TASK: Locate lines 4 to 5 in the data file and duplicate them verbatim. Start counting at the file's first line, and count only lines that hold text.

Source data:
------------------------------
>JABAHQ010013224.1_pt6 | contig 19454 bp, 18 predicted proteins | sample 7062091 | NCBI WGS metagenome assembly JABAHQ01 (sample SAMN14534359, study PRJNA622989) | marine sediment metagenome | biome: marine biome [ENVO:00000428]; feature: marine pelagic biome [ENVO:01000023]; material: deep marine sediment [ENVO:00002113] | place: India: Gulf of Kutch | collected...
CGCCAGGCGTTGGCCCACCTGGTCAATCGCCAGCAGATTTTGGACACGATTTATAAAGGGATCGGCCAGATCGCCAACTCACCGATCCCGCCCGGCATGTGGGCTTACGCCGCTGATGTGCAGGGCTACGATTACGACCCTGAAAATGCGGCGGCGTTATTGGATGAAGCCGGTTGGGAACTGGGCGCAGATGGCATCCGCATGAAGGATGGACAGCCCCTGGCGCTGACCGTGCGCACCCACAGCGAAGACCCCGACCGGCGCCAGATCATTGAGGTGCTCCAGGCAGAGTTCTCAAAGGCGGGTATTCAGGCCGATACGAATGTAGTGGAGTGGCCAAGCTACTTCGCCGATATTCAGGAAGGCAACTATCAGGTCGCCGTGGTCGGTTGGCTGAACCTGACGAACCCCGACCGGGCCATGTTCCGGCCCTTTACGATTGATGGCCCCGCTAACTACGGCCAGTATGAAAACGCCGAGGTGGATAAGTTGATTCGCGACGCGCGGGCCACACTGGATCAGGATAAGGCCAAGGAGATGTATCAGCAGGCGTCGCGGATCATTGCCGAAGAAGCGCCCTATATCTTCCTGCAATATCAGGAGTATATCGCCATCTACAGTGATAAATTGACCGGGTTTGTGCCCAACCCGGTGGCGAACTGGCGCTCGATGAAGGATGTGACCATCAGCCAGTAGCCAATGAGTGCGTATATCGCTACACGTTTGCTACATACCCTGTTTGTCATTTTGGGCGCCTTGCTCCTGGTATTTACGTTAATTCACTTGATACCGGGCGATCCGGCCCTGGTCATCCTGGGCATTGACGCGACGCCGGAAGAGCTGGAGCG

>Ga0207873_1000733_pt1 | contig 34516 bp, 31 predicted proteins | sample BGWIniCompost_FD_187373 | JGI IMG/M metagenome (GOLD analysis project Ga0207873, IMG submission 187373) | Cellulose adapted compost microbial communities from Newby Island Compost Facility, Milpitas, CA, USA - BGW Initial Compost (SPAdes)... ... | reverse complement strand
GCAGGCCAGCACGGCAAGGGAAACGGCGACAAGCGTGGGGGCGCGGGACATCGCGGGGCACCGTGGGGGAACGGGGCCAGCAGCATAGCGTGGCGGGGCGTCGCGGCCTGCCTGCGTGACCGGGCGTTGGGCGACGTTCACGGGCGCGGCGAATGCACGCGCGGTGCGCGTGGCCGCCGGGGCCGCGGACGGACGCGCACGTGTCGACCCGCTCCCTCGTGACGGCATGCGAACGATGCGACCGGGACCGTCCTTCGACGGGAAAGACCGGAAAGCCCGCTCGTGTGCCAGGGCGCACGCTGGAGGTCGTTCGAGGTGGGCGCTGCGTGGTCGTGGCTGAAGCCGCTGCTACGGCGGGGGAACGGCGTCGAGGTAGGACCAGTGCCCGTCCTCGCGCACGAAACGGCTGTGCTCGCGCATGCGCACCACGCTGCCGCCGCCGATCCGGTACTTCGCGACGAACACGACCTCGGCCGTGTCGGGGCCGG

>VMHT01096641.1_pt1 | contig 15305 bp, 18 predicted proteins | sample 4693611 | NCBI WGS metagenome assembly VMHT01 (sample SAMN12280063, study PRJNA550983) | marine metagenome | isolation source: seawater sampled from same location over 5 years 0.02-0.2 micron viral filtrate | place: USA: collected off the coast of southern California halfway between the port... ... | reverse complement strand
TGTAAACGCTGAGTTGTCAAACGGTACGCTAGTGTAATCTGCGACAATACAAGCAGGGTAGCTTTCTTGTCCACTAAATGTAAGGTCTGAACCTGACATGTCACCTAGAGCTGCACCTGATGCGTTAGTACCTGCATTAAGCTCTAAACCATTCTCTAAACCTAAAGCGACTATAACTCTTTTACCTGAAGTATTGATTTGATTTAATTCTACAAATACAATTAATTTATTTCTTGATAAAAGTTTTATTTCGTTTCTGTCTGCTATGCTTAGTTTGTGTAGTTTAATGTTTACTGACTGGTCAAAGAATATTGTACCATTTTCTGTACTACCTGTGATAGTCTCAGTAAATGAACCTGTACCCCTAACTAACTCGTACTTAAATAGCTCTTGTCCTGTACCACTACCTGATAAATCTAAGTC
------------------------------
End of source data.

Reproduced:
GCAGGCCAGCACGGCAAGGGAAACGGCGACAAGCGTGGGGGCGCGGGACATCGCGGGGCACCGTGGGGGAACGGGGCCAGCAGCATAGCGTGGCGGGGCGTCGCGGCCTGCCTGCGTGACCGGGCGTTGGGCGACGTTCACGGGCGCGGCGAATGCACGCGCGGTGCGCGTGGCCGCCGGGGCCGCGGACGGACGCGCACGTGTCGACCCGCTCCCTCGTGACGGCATGCGAACGATGCGACCGGGACCGTCCTTCGACGGGAAAGACCGGAAAGCCCGCTCGTGTGCCAGGGCGCACGCTGGAGGTCGTTCGAGGTGGGCGCTGCGTGGTCGTGGCTGAAGCCGCTGCTACGGCGGGGGAACGGCGTCGAGGTAGGACCAGTGCCCGTCCTCGCGCACGAAACGGCTGTGCTCGCGCATGCGCACCACGCTGCCGCCGCCGATCCGGTACTTCGCGACGAACACGACCTCGGCCGTGTCGGGGCCGG

>VMHT01096641.1_pt1 | contig 15305 bp, 18 predicted proteins | sample 4693611 | NCBI WGS metagenome assembly VMHT01 (sample SAMN12280063, study PRJNA550983) | marine metagenome | isolation source: seawater sampled from same location over 5 years 0.02-0.2 micron viral filtrate | place: USA: collected off the coast of southern California halfway between the port... ... | reverse complement strand